Somebody didn't like the essay last week...
The one about how we've turned into a nation of zombies — 100 million people on some form of welfare, 46.5 million on food stamps, and disability claims growing six times faster than the population.
This person (I'll call her Lauren) sent me a long diatribe.
I take pride in my work and writing, so I must respond.
It's also in your best interest that I do.
I didn't like this article. I didn't like your comment about $100k/yr not being 'very much' if you have two kids, a mortgage, and two car payments. If you don't think $100k is very much... Try supporting a household on $28k-$45k/year.
I'm sorry you didn't like it, Lauren.
And to clarify, I don't “think” $100,000 per year isn't very much... I know it isn't because of facts.
Labor Department statistics will show you a $100,000 salary in 1990 would have to be $172,000 in 2013 just to keep up with inflation.
Insurance costs are up 134% since 2000. University tuition is up 42% in the last five years. Between 2000 and 2011, home prices grew 19.6%, but incomes only grew 16.6%.
I do have a car payments and a mortgage. I choose to have them.
I do not have children. I choose not to have them precisely because I would not like to try supporting a household on dollars that are worth less and less — let alone $28,000 to $45,000 of them per year.
I think you need to look more closely at the demographic breakdown of the population that is on some kind of welfare aid. I think you would see that the largest portion of welfare goes to the ever increasing illegal immigrants coming into this country.
They are also taking the majority of the jobs because as their numbers increase... they also get into positions where they do the hiring and they hire their 'own' so to speak.
Sorry, Lauren, but reality and facts say you're wrong.
Year after year the Department of Health and Human Services cites African Americans as the largest race/ethnicity group on welfare in percentage terms, usually 34%-38%.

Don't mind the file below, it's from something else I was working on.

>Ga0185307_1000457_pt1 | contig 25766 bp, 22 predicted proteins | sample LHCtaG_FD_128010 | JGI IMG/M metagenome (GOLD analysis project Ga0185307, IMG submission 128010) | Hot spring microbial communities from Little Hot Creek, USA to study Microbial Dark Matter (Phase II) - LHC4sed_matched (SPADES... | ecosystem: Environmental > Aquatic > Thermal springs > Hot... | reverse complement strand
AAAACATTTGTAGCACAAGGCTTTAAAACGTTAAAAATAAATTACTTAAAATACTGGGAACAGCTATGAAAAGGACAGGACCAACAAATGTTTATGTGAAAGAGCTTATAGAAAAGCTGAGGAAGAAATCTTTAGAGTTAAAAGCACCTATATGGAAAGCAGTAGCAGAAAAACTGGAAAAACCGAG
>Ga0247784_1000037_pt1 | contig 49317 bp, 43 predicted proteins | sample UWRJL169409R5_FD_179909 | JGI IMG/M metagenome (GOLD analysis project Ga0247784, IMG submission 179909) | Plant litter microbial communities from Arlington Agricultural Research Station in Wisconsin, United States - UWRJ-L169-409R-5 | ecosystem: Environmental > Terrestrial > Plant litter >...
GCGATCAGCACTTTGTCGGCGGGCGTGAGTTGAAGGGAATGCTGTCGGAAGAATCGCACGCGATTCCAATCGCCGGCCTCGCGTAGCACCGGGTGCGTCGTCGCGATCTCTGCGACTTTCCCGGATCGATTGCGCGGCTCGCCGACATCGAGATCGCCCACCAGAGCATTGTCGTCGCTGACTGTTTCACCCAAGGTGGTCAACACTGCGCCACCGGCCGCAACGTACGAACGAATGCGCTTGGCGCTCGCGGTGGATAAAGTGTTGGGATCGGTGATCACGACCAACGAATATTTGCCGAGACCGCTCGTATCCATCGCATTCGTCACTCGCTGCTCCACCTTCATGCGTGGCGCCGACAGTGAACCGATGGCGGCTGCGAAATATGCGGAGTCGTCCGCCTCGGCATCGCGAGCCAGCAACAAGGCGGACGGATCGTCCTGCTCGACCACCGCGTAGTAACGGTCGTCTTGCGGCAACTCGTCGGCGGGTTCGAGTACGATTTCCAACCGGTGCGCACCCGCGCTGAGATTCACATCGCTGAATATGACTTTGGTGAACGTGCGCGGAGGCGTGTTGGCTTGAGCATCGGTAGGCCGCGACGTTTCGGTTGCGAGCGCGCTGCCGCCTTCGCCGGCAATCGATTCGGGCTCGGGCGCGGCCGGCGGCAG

Whites (you're white, right Lauren?) come in second, around 31% to 33%.
Hispanics routinely come in last — directly opposite of what you say — at 24% to 26%.
But you know what's really interesting?
If you don't jump right to race like you did, do you know who actually gets the highest percentage of welfare?
You do, Lauren.
Nearly 90% of Americans who receive cash assistance benefits are single mothers. Over 31% of households headed by single women are poor. This group also stays on welfare the longest.
And as for them taking jobs, you're repeating a hackneyed trope.
My doctor isn't an illegal immigrant. Neither is my lawyer. Nor my tax guy. I don't see any of them in the grocery store where I shop. Heck, Mexicans don't even clean my office. Illegals certainly aren't teachers or policemen. My insurance agent is white.
Indeed, the only jobs they're taking are the ones no American wants: construction, day laborers, and migrant farm workers.
In response to erroneous attacks like yours, the United Farm Workers began a campaign called “Take Our Jobs.” It welcomed citizens and legal residents to replace them in American fields...
Three people signed up.
Lauren, if you want a job that illegals are taking, you can go pick fruit.
But chances are you won't.
Instead, you'll say things like this:
Then there is rampant age discrimination towards us baby boomers. If they won't hire a 57 year old over a young person... whether or not I'm ready to quit working... If I can't find a job and make decent money... I end up on Food Stamps and going to the Food Banks in order to SURVIVE. If my 10 years of college education can't find me a job... Then what can?